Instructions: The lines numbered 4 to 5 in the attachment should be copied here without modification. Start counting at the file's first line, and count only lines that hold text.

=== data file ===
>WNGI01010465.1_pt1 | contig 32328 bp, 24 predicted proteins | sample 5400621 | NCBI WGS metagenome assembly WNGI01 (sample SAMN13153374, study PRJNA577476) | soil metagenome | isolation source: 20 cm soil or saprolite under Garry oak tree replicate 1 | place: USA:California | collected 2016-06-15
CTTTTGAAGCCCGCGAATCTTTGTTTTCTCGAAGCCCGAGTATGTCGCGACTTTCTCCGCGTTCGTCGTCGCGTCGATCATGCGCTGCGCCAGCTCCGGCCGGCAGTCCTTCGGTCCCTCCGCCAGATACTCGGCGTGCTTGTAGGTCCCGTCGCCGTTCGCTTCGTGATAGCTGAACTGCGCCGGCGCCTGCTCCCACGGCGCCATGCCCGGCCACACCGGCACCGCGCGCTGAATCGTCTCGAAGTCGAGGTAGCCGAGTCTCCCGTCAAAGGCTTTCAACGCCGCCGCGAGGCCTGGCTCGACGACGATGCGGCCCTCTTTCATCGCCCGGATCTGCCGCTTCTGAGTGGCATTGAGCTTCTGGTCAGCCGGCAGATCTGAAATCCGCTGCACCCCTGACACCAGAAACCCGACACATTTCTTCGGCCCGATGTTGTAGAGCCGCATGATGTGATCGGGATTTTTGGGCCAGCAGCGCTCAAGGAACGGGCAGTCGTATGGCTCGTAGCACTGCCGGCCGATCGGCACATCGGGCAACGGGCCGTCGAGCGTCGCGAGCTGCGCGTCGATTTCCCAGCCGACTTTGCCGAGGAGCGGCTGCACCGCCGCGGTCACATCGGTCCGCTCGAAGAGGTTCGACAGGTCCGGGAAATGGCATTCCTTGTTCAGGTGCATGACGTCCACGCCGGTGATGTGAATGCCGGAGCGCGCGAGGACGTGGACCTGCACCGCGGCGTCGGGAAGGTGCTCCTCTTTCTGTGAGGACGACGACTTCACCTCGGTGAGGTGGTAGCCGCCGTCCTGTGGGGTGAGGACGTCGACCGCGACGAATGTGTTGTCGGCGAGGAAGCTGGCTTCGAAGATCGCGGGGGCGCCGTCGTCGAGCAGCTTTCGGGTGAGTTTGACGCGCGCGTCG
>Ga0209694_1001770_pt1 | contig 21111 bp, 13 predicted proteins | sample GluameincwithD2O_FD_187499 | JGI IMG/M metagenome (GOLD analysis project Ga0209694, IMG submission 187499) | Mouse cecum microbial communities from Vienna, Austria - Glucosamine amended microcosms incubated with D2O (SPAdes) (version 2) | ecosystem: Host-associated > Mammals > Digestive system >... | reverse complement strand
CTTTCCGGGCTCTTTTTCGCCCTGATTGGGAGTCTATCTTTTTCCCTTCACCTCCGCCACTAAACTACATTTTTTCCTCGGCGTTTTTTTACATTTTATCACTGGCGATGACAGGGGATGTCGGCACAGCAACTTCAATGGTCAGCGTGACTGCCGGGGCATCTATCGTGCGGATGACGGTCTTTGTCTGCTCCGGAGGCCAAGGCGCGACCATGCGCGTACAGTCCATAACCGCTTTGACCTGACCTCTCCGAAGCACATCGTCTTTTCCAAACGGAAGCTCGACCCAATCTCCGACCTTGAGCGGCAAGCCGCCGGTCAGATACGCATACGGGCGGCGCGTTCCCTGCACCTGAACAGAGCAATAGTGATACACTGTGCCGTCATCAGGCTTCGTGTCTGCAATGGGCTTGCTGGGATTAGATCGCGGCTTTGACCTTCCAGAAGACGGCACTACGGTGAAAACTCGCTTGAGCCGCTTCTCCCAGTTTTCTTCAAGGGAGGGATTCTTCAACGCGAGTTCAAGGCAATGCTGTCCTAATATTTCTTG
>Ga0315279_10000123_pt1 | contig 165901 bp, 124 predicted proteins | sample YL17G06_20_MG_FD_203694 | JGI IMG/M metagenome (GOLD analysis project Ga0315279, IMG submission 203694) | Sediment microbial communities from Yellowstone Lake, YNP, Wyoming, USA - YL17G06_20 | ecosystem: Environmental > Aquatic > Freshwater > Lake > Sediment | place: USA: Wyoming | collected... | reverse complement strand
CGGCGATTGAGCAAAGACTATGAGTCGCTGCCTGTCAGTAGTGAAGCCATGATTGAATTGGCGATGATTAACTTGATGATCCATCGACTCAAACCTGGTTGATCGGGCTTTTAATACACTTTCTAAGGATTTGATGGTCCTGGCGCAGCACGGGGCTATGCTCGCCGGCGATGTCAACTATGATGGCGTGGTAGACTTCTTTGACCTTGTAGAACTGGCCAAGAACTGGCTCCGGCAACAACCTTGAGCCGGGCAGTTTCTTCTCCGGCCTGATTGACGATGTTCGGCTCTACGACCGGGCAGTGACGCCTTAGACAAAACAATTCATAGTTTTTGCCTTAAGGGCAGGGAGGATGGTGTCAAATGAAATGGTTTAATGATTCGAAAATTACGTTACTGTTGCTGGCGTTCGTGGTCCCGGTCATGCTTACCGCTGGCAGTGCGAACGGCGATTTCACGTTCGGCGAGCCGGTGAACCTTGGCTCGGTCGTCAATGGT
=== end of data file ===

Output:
CTTTCCGGGCTCTTTTTCGCCCTGATTGGGAGTCTATCTTTTTCCCTTCACCTCCGCCACTAAACTACATTTTTTCCTCGGCGTTTTTTTACATTTTATCACTGGCGATGACAGGGGATGTCGGCACAGCAACTTCAATGGTCAGCGTGACTGCCGGGGCATCTATCGTGCGGATGACGGTCTTTGTCTGCTCCGGAGGCCAAGGCGCGACCATGCGCGTACAGTCCATAACCGCTTTGACCTGACCTCTCCGAAGCACATCGTCTTTTCCAAACGGAAGCTCGACCCAATCTCCGACCTTGAGCGGCAAGCCGCCGGTCAGATACGCATACGGGCGGCGCGTTCCCTGCACCTGAACAGAGCAATAGTGATACACTGTGCCGTCATCAGGCTTCGTGTCTGCAATGGGCTTGCTGGGATTAGATCGCGGCTTTGACCTTCCAGAAGACGGCACTACGGTGAAAACTCGCTTGAGCCGCTTCTCCCAGTTTTCTTCAAGGGAGGGATTCTTCAACGCGAGTTCAAGGCAATGCTGTCCTAATATTTCTTG
>Ga0315279_10000123_pt1 | contig 165901 bp, 124 predicted proteins | sample YL17G06_20_MG_FD_203694 | JGI IMG/M metagenome (GOLD analysis project Ga0315279, IMG submission 203694) | Sediment microbial communities from Yellowstone Lake, YNP, Wyoming, USA - YL17G06_20 | ecosystem: Environmental > Aquatic > Freshwater > Lake > Sediment | place: USA: Wyoming | collected... | reverse complement strand